The Movie Waffler New Release Review [Cinema] - THREE THOUSAND YEARS OF LONGING | The Movie Waffler

New Release Review [Cinema] - THREE THOUSAND YEARS OF LONGING

Three Thousand Years of Longing review
A narratologist discovers a Djinn in a bottle while on a trip to Istanbul.

Review by Eric Hillis

Directed by: George Miller

Starring: Tilda Swinton, Idris Elba, Aamito Lagum, Burcu Gölgedar, Matteo Bocelli

Three Thousand Years of Longing poster

Some of us go to the movies for stories, others for sensory thrills. George Miller's best movies – his Mad Max series – have little to offer those in the former camp, but provide plenty of visceral thrills for the latter group. Miller isn't the first filmmaker you'd associate with great storytelling, so it's odd to see him adapt 'The Djinn in the Nightingale's Eye', AS Byatt's love letter to the form, as Three Thousand Years of Longing, his follow-up to the acclaimed Mad Max: Fury Road, a movie that shares more in common with a symphony than a story.

Three Thousand Years of Longing review

Tilda Swinton is miscast as Alithea Binnie, a Northern English narratologist (that's an expert in stories to you and I) who travels to Istanbul for a conference. With an accent that verges on parody, you can't help wonder why Miller didn't cast a Brenda Blethyn type in the role of Alithea. While exploring the markets of the Turkish metropolis, Alithea comes across an intriguing bottle. Despite the shopkeeper's attempts to upsell her on something a little glitzier, Alithea purchases the bottle. Returning to her hotel room she discovers that the bottle is home to a Djinn (an equally miscast Idris Elba). As is their way, this Djinn grants Alithea three wishes, but she claims she has all she needs from life and is more interested in hearing the Djinn's stories.

Three Thousand Years of Longing review

Thus sets in motion an anthology of three stories set in a dumbed down and mashed up version of what westerners view as "the Orient," as the Djinn tells uninteresting tales of his previous masters and mistresses. The aesthetic Miller opts for to tell these tales will bring back unwelcome memories of all those awful, CG heavy fantasy movies that came out of Hollywood in the wake of Zack Snyder's The 300, and were it not for the presence of pandemic era masks, I'd swear the movie had been shot back in 2011. Complementing the bright yet bland visuals is the monotone narration from Elba, whose accent sounds like a South African dying of consumption. As a storyteller, the Djinn really needs more practice on his delivery. The stories are bland enough to begin with, and it certainly doesn't help that Elba's voice will have you dozing off in your seat as he largely just describes what we're seeing on screen.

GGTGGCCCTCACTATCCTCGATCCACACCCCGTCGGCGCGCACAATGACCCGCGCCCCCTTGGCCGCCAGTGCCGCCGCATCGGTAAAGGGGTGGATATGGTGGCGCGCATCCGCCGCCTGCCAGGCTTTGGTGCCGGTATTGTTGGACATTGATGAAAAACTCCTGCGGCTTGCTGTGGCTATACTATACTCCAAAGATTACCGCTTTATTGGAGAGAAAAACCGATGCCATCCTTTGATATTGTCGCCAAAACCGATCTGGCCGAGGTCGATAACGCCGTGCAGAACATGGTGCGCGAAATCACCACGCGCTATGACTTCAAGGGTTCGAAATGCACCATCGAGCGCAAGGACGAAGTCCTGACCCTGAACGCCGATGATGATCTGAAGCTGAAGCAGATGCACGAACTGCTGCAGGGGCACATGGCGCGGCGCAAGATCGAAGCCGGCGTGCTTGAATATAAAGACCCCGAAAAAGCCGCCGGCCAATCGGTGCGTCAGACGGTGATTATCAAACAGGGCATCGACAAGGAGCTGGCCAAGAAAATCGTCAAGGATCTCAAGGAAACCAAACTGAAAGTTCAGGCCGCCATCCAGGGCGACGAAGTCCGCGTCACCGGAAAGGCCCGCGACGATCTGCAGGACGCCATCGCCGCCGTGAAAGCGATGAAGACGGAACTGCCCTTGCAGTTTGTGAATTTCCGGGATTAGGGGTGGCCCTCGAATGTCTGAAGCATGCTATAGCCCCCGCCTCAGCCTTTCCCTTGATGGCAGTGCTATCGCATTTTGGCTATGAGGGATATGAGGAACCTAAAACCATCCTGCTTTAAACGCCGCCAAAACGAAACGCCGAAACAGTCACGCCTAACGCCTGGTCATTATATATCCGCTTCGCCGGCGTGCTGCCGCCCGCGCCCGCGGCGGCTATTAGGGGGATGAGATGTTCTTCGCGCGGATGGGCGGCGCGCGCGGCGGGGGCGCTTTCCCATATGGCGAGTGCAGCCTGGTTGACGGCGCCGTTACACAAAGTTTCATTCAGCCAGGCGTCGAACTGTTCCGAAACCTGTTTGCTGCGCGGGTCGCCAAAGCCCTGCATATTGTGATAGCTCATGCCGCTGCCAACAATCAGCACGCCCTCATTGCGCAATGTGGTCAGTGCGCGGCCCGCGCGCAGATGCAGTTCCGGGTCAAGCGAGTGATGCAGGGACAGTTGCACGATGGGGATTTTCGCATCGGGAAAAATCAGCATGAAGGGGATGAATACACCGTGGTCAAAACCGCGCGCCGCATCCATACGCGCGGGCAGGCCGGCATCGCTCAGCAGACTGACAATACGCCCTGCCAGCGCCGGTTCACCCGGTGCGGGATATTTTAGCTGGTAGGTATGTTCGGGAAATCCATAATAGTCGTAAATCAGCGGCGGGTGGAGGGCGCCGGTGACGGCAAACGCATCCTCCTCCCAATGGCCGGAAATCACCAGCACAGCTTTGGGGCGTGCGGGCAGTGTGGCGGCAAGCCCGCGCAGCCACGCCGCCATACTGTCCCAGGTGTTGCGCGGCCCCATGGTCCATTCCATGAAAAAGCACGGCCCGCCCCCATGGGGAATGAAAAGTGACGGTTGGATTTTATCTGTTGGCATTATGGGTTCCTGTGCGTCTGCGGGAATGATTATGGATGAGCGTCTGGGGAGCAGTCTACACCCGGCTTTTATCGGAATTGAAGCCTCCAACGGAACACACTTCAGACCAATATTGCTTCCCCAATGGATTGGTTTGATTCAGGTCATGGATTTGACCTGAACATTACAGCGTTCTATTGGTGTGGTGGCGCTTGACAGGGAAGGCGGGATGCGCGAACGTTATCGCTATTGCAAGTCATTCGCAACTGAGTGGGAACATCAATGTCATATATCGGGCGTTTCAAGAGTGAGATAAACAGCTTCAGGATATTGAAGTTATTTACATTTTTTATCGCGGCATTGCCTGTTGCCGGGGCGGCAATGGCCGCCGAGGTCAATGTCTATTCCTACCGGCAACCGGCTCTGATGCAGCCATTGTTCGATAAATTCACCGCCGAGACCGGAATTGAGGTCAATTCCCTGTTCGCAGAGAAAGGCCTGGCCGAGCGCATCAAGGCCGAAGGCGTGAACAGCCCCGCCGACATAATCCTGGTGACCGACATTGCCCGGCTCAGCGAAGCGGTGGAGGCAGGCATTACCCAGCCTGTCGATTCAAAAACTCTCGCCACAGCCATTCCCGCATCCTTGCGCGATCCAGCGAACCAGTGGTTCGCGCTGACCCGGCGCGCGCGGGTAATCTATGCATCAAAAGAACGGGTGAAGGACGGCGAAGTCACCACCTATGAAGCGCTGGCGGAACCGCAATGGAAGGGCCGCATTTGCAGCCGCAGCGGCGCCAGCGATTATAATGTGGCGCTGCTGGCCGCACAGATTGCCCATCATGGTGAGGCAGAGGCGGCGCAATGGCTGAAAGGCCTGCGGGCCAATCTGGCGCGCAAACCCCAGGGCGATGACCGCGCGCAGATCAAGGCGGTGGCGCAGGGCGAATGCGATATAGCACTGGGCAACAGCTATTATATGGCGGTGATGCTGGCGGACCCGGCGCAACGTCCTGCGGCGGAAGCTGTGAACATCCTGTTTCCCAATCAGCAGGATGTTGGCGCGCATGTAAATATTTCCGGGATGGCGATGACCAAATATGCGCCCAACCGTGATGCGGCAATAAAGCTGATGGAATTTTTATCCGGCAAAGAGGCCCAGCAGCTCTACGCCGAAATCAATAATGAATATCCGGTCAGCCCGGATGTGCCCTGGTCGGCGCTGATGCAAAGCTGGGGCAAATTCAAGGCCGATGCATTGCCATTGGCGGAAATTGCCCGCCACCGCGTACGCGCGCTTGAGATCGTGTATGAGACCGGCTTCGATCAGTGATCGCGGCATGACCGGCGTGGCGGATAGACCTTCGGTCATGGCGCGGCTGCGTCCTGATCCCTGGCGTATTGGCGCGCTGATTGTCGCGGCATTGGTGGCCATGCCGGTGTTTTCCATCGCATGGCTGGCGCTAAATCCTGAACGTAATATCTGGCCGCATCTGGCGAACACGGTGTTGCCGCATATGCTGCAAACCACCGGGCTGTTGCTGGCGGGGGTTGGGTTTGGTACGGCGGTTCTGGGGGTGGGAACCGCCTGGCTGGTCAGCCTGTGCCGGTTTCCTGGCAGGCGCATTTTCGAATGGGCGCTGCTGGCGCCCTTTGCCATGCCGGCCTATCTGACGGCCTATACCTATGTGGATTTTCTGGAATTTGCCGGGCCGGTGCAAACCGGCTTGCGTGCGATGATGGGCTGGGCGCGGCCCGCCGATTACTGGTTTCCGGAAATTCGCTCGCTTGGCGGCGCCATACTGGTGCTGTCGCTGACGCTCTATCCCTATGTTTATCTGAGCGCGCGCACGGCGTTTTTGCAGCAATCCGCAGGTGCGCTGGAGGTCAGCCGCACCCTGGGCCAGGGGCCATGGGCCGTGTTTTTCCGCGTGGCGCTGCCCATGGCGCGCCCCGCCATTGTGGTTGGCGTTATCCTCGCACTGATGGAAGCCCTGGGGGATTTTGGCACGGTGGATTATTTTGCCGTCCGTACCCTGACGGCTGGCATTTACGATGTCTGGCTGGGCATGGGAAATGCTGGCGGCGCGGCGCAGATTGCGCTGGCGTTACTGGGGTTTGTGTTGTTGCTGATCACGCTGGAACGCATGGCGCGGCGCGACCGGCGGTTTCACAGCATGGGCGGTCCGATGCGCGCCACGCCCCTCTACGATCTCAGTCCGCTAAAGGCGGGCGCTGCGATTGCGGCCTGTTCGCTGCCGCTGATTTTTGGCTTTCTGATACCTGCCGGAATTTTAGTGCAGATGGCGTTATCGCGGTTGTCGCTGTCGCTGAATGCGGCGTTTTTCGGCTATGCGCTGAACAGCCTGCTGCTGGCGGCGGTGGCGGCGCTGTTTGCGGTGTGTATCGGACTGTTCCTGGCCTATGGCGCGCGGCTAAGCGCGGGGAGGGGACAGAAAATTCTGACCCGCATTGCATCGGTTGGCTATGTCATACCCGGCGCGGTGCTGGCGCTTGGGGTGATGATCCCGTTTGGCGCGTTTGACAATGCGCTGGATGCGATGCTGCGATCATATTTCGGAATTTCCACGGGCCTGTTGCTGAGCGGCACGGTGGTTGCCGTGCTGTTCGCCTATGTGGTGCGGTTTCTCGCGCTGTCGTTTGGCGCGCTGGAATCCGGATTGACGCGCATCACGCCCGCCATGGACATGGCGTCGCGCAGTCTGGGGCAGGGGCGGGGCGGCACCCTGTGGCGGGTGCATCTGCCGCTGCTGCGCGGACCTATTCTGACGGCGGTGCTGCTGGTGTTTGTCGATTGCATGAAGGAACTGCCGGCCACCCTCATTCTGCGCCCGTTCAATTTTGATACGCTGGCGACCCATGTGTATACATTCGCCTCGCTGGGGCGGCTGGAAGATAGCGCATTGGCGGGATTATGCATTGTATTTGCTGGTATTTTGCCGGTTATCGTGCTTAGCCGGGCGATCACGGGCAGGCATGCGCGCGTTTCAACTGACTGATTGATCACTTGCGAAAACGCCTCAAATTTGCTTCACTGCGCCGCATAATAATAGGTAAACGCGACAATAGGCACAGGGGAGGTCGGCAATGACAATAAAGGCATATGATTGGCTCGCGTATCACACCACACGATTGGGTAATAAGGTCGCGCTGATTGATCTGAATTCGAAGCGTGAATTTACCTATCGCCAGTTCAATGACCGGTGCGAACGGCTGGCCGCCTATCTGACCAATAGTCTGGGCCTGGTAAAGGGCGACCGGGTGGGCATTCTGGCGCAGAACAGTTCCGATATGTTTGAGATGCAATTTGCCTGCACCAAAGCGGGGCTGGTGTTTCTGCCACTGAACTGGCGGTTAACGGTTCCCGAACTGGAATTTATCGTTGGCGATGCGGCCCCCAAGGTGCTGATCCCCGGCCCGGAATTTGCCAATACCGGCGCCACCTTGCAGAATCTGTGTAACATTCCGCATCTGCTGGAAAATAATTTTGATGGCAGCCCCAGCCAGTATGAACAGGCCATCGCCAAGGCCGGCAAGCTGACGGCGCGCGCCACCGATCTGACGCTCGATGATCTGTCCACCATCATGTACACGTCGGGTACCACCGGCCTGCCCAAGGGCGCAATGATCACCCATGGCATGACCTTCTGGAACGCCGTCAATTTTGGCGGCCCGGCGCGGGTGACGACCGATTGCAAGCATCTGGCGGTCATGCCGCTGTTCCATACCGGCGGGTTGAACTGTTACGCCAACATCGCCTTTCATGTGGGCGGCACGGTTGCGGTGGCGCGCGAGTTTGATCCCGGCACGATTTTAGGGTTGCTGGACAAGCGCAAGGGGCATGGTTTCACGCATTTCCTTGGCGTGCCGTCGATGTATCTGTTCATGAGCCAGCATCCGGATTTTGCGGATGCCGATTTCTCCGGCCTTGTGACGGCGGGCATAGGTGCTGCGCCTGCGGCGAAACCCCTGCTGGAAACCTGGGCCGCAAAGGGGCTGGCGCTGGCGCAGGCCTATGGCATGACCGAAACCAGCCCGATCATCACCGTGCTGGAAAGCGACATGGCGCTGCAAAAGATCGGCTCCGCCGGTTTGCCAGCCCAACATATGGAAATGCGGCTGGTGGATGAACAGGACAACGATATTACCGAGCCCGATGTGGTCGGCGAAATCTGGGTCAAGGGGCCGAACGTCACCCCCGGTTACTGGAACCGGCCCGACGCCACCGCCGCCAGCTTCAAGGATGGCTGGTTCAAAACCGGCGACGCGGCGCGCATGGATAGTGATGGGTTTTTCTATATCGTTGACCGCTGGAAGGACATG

Three Thousand Years of Longing review

Equally as backwards as the film's visual aesthetic are its regressive attitudes towards women and the Eastern world. Alithea insists she's happy in her world of stories but the film makes it clear that what she really wants is the love of a good man. Ugh, are we really still pushing this outdated notion that women who focus on their careers are just making up for an absence of companionship? Miller is equally patronising to anywhere East of Berlin. Brought to London by Alithea, the Djinn finds himself overwhelmed by the city's electrical fields, which raises the question of whether Miller believes they don't have electricity in Istanbul? And then there's the knuckle-headed racial dynamic, which sees a white woman keep a black man as essentially a slave. Young people like to look back at movies from past decades and mock how backwards their sexual and racial politics are, but Three Thousand Years of Longing is as problematic as the likes of Weird Science and Mannequin. Swapping the genders doesn't make it any less so.

Three Thousand Years of Longing
 is in UK/ROI cinemas now.



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